My friends and I would like to thank the children of Rumah Nur Salam too, for the friendliness and appreciation they expressed so easily, which made us feel welcomed and loved. And our especial thanks go out to the Children’s Coordinator, Hasrul, for his dedication to improving the quality of life of the children, motivating them into becoming better persons and enriching their minds and souls with improving activities. We would love to come back again to conduct another activity during the next school holidays.

“Nur” in Arabic means ‘light’, while “Salam” means ‘peace’. Rumah Nur Salam is therefore an appropriate name for this sanctuary that has lighted the way to a better future for the children of Chow Kit, and provided a peaceful refuge for the children against the chaos of the outside world.

For more information, please contact:
Address: Rumah Nur Salam, No 24B, Jalan Chowkit, 50350 Kuala Lumpur
Facebook: Rumah Nur Salam, Chow Kit
E-Mail: fansuri@chowkids.org

19 comments:

mamasita said...

Thanks E.Lynn for sharing your outing at the rumah Nur Salam..the children there have definitely been given proper training in good behaviour. Very impressive!!

iLiYamashita said...

it was a fun day!!!!!!!! and the day before that too! while my friends and i were shopping for the snacks at Tesco, they were so excited till they want to take all types of chocolates there just because they love chocolate. well, who doesnt. but thinking about the snacks for children, i had to stop them from filling the trolley with chocolate bars. i was afraid that the children might get sick if they all-chocolate-snacks. XD
and thanks for inviting me!!!

Cat-in-Sydney said...

CO78,
What about a "pet friendly" activity next time? Errr...you know, teach kids to be feline friendly for life... Am sure there are many stray cats in Chow Kit too and perhaps these kids can become their carers. Kindness begets kindness? Would have loved to be there with you and the other volunteers. purrr....meow!

~Covert_Operations'78~ said...

Dear Datin Mamasita, the kids were better behaved than most of the other kids we've encountered in Klang Valley welfare homes! Shet Mei and I shared horror stories about how children snatched presents, screamed, swore, threw toys and treats around and said things like "I don't like this present. I want a Game Boy" when visitors gave them gifts. That's why we took some time to choose recipients. We wanted our simple shoebox gifts to be appreciated.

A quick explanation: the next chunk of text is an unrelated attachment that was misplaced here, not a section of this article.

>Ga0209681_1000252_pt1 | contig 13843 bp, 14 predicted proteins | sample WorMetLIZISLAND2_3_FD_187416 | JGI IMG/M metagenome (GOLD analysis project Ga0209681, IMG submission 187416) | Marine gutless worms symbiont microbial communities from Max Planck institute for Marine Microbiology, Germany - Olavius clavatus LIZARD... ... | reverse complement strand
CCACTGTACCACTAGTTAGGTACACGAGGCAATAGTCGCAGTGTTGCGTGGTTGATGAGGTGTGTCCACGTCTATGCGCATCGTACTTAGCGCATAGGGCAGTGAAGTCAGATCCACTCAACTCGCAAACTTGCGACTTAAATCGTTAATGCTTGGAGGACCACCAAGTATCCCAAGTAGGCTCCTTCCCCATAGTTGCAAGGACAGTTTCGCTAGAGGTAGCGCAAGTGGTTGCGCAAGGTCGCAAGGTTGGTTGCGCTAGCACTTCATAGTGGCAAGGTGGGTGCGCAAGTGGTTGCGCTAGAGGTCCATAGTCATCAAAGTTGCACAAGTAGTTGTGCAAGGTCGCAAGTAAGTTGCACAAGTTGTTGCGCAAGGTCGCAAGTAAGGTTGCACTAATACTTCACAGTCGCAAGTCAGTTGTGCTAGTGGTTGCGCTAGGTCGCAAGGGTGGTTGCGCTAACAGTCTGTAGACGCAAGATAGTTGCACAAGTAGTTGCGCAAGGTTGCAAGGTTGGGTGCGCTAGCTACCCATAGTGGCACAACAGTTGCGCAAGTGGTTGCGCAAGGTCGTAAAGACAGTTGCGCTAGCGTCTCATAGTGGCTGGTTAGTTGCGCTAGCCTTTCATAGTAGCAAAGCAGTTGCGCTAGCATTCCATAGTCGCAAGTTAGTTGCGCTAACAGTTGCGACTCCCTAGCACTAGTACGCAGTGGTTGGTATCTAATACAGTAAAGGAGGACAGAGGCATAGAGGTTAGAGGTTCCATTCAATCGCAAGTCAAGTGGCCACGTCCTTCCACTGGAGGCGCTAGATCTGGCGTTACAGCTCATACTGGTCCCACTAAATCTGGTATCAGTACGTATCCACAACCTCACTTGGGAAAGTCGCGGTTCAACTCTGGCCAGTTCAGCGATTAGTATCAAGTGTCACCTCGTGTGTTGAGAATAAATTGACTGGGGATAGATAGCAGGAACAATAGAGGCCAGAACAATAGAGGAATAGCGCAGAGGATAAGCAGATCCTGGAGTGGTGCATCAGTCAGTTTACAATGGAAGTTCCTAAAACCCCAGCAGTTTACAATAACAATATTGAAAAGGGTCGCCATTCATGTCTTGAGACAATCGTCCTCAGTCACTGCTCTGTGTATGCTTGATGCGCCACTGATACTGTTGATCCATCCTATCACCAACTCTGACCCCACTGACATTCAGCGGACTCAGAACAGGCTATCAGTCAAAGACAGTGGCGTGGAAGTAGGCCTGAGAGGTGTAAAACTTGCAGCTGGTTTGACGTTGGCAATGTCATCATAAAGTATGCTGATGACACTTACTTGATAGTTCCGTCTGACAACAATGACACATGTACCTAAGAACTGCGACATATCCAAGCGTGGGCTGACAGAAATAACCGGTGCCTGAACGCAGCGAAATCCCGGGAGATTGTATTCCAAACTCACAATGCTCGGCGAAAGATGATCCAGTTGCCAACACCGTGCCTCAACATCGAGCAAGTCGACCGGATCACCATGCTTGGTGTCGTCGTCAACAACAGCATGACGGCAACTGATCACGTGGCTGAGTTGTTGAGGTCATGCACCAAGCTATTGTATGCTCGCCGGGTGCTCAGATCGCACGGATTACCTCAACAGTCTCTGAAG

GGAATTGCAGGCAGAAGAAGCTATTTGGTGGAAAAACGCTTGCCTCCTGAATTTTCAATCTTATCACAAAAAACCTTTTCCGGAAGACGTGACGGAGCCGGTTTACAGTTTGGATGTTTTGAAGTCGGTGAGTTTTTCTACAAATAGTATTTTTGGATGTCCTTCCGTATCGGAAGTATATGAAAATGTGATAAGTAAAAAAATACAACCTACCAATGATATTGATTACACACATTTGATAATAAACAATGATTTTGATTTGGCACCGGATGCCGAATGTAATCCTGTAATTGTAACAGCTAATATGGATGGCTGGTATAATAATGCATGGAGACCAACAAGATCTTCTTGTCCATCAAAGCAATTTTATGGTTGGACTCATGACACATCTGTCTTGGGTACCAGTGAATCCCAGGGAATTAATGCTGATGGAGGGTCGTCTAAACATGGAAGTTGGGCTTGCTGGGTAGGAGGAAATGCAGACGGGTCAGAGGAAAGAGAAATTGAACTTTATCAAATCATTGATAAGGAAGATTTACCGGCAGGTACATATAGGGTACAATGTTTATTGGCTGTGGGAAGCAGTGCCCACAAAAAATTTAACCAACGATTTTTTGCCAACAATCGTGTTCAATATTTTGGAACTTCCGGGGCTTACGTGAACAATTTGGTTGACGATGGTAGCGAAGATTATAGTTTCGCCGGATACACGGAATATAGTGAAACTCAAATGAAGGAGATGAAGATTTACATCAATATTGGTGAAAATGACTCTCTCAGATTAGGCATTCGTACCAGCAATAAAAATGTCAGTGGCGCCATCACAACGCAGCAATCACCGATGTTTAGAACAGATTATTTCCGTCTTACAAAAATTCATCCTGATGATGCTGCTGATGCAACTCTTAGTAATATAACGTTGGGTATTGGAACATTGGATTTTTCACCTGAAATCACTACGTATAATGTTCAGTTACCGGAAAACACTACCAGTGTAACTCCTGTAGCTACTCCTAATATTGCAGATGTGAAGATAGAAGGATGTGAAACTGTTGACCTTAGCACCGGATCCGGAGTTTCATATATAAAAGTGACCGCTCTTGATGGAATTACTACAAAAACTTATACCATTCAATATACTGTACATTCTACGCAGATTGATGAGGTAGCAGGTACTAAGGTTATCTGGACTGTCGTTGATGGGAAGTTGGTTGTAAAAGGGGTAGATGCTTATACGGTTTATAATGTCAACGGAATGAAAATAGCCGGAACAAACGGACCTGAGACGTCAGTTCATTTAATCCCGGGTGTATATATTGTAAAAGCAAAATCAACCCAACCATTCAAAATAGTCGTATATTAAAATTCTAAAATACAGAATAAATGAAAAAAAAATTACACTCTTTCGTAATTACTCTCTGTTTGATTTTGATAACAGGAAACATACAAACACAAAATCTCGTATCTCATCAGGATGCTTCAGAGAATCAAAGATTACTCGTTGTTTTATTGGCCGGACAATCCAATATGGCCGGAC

~Covert_Operations'78~ said...

Hi again, Ili! When do you expect to go to Japan next year? I plan on conducting some Eco Kids activities at Nur Salam and 1-2 other welfare homes. Just 2-3 hours each session. Hope you can make it. I am glad you didn't buy more chocolate because I have been given so many boxes of Tofiluk and all. I didn't feature Athirah and Syamim in this post because I wanted the post to be more on the children. The photos are ready but FB buat perangai, I couldn't upload them last night.

~Covert_Operations'78~ said...

Dear Kitties In Sydney,
One thing at a time, my friend! I am only one person, after all! The SPCA actually has a children's animal welfare education module that I could borrow and use. I will need to find time to go through it and translate it into BM, though.

Nikeda said...

i wish i was there..! looks like the kids had lots of fun :) and so did u guys!

~Covert_Operations'78~ said...

Nik, you should have come. There wasn't much work to be done -- the kids were all very independent and did everything pretty much by themselves. So we just watched them and participated and had fun. Maybe next time, yeah?

katztales said...

Good post. But what's with the V signs?????!!!!!

~Covert_Operations'78~ said...

Thanks, Ellen! LOL, the 'V' sign is an Asian thing! Notice that I have never made a 'V' sign in any of my photographs, even when drunk! I think they are supposed to mean 'peace' or 'victory'. As long as they don't flip their hands, palms in, knuckles out!

tansrimat said...

Hi Ee Lyn - you and your blog are an inspiration to everyone. I will certainly do more charity work and not just give money now. Thank you for the inspiration. And good job blog4ft for exposing this type of blogs to more people. I certainly read more non-political blogs now after following this contest (even posted 1 article!), and I'm looking at KL a different way now, especially after reading Ee Lyn's and keats' postings!

~Covert_Operations'78~ said...

Wow! Thanks for your kind words, Tansrimat! There are actually a lot of good people out there who do so much more. I just happen to write about my own experiences.

mum said...

i loved the photos of the children opening the boxes.

(unrelated -- but i thought of you when I was at aviary in Labuan)

iLiYamashita said...
This comment has been removed by the author.
iLiYamashita said...

if i passed the final exam, i'll be going to japan in march. early march if im not mistaken.

yeah! sure! i wanna join~!!! :D

~Covert_Operations'78~ said...

Ili, March is too soon, and we will all be too busy with Raptor Watch Week for the first 3 months of 2010. :o(

~Covert_Operations'78~ said...

I think of you too, Mum-In-Malaysia, especially when I see anything interesting. Your "Suddenly Something" comes to mind, and I would think "Gee, Mum-In-Malaysia would like this!".

Patricia said...

What I loved most in this post were the brilliant smiles on everyone's faces :)

~Covert_Operations'78~ said...

Thanks, Pat! I love their smiles too. I am glad we chose the right recipients. Children who don't have much, whose parents can't afford new pencilcases, colour pencils and toys, who will appreciate our simple gifts without making demands for Game Boys and Bratz dolls.